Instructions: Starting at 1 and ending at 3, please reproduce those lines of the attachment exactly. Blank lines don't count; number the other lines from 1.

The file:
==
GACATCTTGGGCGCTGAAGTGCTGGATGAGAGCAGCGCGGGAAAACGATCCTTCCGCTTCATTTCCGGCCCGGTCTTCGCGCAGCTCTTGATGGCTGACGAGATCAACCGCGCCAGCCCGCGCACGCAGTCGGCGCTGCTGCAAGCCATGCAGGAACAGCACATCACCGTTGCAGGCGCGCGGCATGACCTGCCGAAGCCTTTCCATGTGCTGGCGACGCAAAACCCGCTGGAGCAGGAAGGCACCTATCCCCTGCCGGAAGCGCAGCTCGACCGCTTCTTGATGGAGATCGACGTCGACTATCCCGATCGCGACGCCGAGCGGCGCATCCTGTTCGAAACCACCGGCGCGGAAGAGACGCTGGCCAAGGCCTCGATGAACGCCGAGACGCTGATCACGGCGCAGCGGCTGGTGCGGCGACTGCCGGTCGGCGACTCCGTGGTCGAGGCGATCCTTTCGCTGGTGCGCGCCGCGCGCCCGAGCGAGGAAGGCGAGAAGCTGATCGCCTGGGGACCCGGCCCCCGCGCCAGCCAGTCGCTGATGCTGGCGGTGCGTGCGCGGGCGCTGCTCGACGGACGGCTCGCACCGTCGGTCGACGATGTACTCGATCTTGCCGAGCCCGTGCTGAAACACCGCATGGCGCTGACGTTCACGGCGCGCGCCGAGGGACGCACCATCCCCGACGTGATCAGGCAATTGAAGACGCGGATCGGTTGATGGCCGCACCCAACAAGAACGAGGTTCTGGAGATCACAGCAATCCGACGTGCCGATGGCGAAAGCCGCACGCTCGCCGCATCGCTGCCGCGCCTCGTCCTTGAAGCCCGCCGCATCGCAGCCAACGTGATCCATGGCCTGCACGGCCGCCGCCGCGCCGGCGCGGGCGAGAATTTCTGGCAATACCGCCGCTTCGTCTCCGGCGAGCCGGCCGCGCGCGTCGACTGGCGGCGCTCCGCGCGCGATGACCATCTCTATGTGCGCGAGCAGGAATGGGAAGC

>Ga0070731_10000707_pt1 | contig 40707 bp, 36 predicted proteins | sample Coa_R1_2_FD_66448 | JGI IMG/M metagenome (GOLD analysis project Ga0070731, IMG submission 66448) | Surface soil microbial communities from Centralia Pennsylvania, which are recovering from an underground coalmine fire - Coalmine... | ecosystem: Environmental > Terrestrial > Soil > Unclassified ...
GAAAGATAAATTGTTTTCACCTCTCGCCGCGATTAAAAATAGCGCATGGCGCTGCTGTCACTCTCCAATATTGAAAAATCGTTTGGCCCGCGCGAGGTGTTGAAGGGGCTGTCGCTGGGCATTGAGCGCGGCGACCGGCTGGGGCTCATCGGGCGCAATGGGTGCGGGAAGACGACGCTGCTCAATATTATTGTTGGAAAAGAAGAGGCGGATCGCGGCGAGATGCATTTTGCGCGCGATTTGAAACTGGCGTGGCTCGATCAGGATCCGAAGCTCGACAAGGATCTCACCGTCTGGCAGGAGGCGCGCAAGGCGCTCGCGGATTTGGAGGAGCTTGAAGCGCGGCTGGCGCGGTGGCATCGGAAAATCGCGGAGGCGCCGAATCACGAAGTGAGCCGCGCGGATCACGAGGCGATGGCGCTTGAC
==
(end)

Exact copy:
GACATCTTGGGCGCTGAAGTGCTGGATGAGAGCAGCGCGGGAAAACGATCCTTCCGCTTCATTTCCGGCCCGGTCTTCGCGCAGCTCTTGATGGCTGACGAGATCAACCGCGCCAGCCCGCGCACGCAGTCGGCGCTGCTGCAAGCCATGCAGGAACAGCACATCACCGTTGCAGGCGCGCGGCATGACCTGCCGAAGCCTTTCCATGTGCTGGCGACGCAAAACCCGCTGGAGCAGGAAGGCACCTATCCCCTGCCGGAAGCGCAGCTCGACCGCTTCTTGATGGAGATCGACGTCGACTATCCCGATCGCGACGCCGAGCGGCGCATCCTGTTCGAAACCACCGGCGCGGAAGAGACGCTGGCCAAGGCCTCGATGAACGCCGAGACGCTGATCACGGCGCAGCGGCTGGTGCGGCGACTGCCGGTCGGCGACTCCGTGGTCGAGGCGATCCTTTCGCTGGTGCGCGCCGCGCGCCCGAGCGAGGAAGGCGAGAAGCTGATCGCCTGGGGACCCGGCCCCCGCGCCAGCCAGTCGCTGATGCTGGCGGTGCGTGCGCGGGCGCTGCTCGACGGACGGCTCGCACCGTCGGTCGACGATGTACTCGATCTTGCCGAGCCCGTGCTGAAACACCGCATGGCGCTGACGTTCACGGCGCGCGCCGAGGGACGCACCATCCCCGACGTGATCAGGCAATTGAAGACGCGGATCGGTTGATGGCCGCACCCAACAAGAACGAGGTTCTGGAGATCACAGCAATCCGACGTGCCGATGGCGAAAGCCGCACGCTCGCCGCATCGCTGCCGCGCCTCGTCCTTGAAGCCCGCCGCATCGCAGCCAACGTGATCCATGGCCTGCACGGCCGCCGCCGCGCCGGCGCGGGCGAGAATTTCTGGCAATACCGCCGCTTCGTCTCCGGCGAGCCGGCCGCGCGCGTCGACTGGCGGCGCTCCGCGCGCGATGACCATCTCTATGTGCGCGAGCAGGAATGGGAAGC

>Ga0070731_10000707_pt1 | contig 40707 bp, 36 predicted proteins | sample Coa_R1_2_FD_66448 | JGI IMG/M metagenome (GOLD analysis project Ga0070731, IMG submission 66448) | Surface soil microbial communities from Centralia Pennsylvania, which are recovering from an underground coalmine fire - Coalmine... | ecosystem: Environmental > Terrestrial > Soil > Unclassified ...
GAAAGATAAATTGTTTTCACCTCTCGCCGCGATTAAAAATAGCGCATGGCGCTGCTGTCACTCTCCAATATTGAAAAATCGTTTGGCCCGCGCGAGGTGTTGAAGGGGCTGTCGCTGGGCATTGAGCGCGGCGACCGGCTGGGGCTCATCGGGCGCAATGGGTGCGGGAAGACGACGCTGCTCAATATTATTGTTGGAAAAGAAGAGGCGGATCGCGGCGAGATGCATTTTGCGCGCGATTTGAAACTGGCGTGGCTCGATCAGGATCCGAAGCTCGACAAGGATCTCACCGTCTGGCAGGAGGCGCGCAAGGCGCTCGCGGATTTGGAGGAGCTTGAAGCGCGGCTGGCGCGGTGGCATCGGAAAATCGCGGAGGCGCCGAATCACGAAGTGAGCCGCGCGGATCACGAGGCGATGGCGCTTGAC